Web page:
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IBM finally gets rid of some business to focus on the one that matters

Posted in business, law, quantum physics, robotics/AI

International Business Machines, still the legal name of century-plus-old IBM, has managed over the years to pull off a dubious feat. Despite selling goods and services in one of the most dynamic industries in the world, the IT sector the company helped create, it has managed to avoid growing.

The company that was synonymous with mainframes, that dominated the early days of the personal computer (a “PC” once meant a device that ran software built to IBM’s technical standards), and that reinvented itself as a tech-consulting goliath, lagged while upstarts and a few of its old competitors zoomed past it.

What IBM excelled at more often was marketing a version of its aspirational self. Its consultants would advise urban planners on how to create “smart cities.” Its command of artificial intelligence, packaged into a software offering whose name evoked its founding family, would cure cancer. Its CEO would wow the Davos set with cleverly articulated visions of how corporations could help fix the ills of society.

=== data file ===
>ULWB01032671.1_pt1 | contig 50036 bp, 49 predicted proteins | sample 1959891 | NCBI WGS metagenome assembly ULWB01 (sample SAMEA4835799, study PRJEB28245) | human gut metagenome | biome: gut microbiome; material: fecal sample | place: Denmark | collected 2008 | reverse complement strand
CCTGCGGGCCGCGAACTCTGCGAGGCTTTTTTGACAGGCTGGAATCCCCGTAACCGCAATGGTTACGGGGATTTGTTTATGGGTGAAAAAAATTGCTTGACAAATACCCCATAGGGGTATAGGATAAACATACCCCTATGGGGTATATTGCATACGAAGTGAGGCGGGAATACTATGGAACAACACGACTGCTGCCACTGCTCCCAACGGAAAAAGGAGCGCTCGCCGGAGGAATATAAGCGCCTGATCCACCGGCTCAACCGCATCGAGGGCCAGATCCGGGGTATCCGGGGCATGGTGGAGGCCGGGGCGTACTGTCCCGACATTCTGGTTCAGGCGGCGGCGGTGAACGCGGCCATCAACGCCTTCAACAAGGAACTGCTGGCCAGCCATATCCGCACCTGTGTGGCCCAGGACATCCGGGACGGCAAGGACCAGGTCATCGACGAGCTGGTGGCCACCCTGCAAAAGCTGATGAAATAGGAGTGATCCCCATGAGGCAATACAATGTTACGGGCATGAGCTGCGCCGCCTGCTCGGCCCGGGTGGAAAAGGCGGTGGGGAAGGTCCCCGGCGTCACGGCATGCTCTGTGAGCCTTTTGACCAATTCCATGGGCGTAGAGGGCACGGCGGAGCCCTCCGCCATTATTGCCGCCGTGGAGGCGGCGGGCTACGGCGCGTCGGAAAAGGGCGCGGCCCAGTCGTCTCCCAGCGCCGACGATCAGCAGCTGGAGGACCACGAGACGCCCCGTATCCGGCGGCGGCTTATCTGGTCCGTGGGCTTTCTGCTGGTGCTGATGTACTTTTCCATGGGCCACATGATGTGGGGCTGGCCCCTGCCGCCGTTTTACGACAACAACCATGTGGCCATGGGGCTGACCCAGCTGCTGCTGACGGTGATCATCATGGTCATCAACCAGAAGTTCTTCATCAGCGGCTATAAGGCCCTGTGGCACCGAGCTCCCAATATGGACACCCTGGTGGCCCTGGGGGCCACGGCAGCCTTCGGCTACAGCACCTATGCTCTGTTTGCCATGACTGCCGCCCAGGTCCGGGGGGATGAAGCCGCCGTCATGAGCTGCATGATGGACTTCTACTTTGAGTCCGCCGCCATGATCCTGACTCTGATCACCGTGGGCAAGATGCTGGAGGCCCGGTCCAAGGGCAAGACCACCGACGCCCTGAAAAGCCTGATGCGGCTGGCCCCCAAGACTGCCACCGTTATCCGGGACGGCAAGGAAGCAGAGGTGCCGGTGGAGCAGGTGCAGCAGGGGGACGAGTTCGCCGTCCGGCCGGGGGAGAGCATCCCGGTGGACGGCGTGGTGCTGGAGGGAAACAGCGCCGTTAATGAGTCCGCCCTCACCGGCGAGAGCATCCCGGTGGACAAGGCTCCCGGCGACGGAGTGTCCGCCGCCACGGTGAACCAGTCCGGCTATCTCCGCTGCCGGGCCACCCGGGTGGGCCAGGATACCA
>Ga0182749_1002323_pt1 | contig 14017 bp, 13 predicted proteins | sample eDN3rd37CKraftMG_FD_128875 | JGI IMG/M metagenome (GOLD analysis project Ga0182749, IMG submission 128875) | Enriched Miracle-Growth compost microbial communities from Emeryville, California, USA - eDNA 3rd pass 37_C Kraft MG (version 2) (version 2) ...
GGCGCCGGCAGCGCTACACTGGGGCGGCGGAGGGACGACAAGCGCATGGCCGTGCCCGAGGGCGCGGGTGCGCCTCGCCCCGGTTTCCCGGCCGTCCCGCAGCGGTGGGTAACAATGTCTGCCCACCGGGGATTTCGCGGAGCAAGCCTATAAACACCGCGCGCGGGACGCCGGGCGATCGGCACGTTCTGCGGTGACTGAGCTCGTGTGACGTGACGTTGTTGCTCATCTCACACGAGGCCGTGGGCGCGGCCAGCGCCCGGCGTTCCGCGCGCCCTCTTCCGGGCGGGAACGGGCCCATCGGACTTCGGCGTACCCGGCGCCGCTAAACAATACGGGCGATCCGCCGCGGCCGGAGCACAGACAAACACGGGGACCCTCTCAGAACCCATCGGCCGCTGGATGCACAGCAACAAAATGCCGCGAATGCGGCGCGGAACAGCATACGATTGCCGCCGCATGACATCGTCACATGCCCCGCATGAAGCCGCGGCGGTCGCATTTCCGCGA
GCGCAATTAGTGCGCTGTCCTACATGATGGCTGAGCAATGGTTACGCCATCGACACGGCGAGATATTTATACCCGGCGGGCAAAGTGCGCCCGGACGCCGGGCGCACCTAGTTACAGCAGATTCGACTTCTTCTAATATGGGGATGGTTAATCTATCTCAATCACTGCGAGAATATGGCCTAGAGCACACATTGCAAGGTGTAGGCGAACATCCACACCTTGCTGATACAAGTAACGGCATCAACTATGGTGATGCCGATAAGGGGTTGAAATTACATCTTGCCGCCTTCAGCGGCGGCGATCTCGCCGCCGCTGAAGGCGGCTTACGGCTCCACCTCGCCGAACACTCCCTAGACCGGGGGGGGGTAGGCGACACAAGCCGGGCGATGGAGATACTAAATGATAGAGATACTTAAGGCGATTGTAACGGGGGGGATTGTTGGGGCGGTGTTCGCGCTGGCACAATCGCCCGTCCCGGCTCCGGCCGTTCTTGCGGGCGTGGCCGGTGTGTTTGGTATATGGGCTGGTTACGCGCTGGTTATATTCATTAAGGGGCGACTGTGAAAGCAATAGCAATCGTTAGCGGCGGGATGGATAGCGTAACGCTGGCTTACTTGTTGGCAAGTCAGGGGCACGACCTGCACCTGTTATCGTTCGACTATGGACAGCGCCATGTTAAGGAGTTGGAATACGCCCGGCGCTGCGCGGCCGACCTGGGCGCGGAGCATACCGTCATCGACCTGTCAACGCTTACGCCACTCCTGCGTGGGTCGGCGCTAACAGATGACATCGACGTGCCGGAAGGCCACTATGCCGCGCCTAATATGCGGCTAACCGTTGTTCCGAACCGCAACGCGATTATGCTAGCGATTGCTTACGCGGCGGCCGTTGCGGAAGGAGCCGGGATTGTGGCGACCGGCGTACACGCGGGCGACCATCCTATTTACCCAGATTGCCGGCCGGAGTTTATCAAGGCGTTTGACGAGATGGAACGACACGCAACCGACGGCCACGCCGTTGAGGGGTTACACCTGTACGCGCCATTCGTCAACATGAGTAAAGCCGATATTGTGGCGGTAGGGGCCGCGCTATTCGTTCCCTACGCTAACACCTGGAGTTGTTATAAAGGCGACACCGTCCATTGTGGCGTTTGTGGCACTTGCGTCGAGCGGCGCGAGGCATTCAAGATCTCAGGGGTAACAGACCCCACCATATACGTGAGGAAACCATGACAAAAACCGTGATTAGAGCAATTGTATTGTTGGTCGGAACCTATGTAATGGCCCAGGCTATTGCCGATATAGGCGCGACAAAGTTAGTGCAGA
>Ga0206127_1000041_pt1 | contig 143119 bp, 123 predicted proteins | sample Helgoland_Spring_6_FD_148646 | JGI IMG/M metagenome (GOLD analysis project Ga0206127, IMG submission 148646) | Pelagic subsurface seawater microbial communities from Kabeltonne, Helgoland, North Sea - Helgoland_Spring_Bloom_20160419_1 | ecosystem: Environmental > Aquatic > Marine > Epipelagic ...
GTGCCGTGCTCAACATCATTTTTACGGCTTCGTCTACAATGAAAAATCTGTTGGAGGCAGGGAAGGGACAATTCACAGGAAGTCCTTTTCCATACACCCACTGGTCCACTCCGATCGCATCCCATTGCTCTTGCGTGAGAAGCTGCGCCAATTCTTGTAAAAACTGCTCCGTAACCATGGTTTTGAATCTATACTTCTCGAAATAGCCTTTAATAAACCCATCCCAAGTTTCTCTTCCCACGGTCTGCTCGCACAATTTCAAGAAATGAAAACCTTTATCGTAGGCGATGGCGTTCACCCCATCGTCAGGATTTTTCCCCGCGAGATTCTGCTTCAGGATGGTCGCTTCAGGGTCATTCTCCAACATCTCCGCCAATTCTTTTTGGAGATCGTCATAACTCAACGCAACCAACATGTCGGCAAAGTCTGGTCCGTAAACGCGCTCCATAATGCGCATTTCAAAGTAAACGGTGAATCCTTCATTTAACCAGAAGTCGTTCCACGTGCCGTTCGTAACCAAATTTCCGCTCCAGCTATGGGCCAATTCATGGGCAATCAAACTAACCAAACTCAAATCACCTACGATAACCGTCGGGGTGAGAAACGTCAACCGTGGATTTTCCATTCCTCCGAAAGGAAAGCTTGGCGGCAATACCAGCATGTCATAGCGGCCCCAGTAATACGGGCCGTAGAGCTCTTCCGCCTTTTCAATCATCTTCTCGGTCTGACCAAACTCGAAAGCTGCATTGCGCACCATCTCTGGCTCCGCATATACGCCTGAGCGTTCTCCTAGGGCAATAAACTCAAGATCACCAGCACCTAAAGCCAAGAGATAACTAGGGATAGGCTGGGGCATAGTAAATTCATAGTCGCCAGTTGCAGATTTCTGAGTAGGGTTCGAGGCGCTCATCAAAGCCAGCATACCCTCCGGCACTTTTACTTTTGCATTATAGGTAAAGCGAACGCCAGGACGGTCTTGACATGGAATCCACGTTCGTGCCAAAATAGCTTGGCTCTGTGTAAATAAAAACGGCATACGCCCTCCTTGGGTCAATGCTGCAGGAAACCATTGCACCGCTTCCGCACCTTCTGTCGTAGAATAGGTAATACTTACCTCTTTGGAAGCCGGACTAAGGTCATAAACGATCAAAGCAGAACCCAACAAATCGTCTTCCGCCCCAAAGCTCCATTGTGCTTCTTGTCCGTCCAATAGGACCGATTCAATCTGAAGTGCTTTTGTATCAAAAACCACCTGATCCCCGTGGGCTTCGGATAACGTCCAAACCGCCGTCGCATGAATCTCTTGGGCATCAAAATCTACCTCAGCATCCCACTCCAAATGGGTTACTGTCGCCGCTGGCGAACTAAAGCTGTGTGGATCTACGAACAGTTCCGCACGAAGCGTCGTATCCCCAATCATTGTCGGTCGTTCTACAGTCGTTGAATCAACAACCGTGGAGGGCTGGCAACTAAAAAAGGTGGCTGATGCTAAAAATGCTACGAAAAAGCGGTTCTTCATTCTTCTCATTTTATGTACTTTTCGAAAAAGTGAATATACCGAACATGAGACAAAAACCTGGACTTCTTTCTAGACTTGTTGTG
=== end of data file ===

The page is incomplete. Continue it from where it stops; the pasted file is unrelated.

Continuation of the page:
What IBM did not do was grow or participate sufficiently in the biggest trend in business-focused IT, cloud computing. Now, in the words of veteran tech analyst Toni Sacconaghi of research shop Bernstein, new IBM CEO Arvind Krishna is pursuing a strategy of “growth through subtraction.” The company is spinning off its IT outsourcing business, a low-growth, low-margin portion of its services business that rings up $19 billion in annual sales. Krishna told Aaron and Fortune writer Jonathan Vanian that he plans to bulk back up after the spinoff via acquisitions. “We’re open for business,” he said.

The move is bold, if risky. The reason it took so long, and presumably a new leader, to jettison the outsourcing business is that it was meant to drive sales of IBM hardware and other services. But Krishna, promoted for his association with IBM’s nascent cloud-computing effort—just as Microsoft Satya Nadella ran his company’s cloud arm before taking the top job—recognizes that only by discarding a moribund business can IBM focus and invest properly in the one that matters.

IBM CEO Arvind Krishna is spinning off IBM’s IT outsourcing services unit to focus on cloud and quantum computing.

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